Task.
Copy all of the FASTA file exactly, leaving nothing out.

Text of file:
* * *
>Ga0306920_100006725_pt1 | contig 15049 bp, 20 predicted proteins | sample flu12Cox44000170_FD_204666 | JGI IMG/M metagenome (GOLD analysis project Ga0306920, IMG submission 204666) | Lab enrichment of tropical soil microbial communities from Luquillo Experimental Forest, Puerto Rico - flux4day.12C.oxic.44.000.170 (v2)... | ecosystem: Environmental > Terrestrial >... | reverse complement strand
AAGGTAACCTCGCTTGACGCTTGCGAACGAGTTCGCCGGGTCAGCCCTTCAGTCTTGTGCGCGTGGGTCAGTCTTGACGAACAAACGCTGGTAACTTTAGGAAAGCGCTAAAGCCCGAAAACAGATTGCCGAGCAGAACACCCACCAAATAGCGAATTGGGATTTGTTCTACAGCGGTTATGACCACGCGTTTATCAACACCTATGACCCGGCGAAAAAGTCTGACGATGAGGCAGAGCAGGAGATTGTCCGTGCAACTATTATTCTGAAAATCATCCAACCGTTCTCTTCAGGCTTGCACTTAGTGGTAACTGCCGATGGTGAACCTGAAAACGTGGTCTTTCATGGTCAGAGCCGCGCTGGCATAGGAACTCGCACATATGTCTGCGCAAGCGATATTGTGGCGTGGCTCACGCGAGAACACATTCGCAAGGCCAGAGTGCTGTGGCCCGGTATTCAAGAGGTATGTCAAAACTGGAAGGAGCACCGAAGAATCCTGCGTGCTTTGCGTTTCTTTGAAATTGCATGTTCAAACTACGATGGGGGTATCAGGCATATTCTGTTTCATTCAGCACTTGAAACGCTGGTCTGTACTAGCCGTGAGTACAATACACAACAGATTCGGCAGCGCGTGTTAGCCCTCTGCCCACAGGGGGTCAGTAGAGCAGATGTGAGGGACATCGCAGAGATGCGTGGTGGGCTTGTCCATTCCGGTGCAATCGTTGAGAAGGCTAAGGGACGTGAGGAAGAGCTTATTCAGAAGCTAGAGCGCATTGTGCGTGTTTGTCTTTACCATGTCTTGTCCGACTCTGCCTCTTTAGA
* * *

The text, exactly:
>Ga0306920_100006725_pt1 | contig 15049 bp, 20 predicted proteins | sample flu12Cox44000170_FD_204666 | JGI IMG/M metagenome (GOLD analysis project Ga0306920, IMG submission 204666) | Lab enrichment of tropical soil microbial communities from Luquillo Experimental Forest, Puerto Rico - flux4day.12C.oxic.44.000.170 (v2)... | ecosystem: Environmental > Terrestrial >... | reverse complement strand
AAGGTAACCTCGCTTGACGCTTGCGAACGAGTTCGCCGGGTCAGCCCTTCAGTCTTGTGCGCGTGGGTCAGTCTTGACGAACAAACGCTGGTAACTTTAGGAAAGCGCTAAAGCCCGAAAACAGATTGCCGAGCAGAACACCCACCAAATAGCGAATTGGGATTTGTTCTACAGCGGTTATGACCACGCGTTTATCAACACCTATGACCCGGCGAAAAAGTCTGACGATGAGGCAGAGCAGGAGATTGTCCGTGCAACTATTATTCTGAAAATCATCCAACCGTTCTCTTCAGGCTTGCACTTAGTGGTAACTGCCGATGGTGAACCTGAAAACGTGGTCTTTCATGGTCAGAGCCGCGCTGGCATAGGAACTCGCACATATGTCTGCGCAAGCGATATTGTGGCGTGGCTCACGCGAGAACACATTCGCAAGGCCAGAGTGCTGTGGCCCGGTATTCAAGAGGTATGTCAAAACTGGAAGGAGCACCGAAGAATCCTGCGTGCTTTGCGTTTCTTTGAAATTGCATGTTCAAACTACGATGGGGGTATCAGGCATATTCTGTTTCATTCAGCACTTGAAACGCTGGTCTGTACTAGCCGTGAGTACAATACACAACAGATTCGGCAGCGCGTGTTAGCCCTCTGCCCACAGGGGGTCAGTAGAGCAGATGTGAGGGACATCGCAGAGATGCGTGGTGGGCTTGTCCATTCCGGTGCAATCGTTGAGAAGGCTAAGGGACGTGAGGAAGAGCTTATTCAGAAGCTAGAGCGCATTGTGCGTGTTTGTCTTTACCATGTCTTGTCCGACTCTGCCTCTTTAGA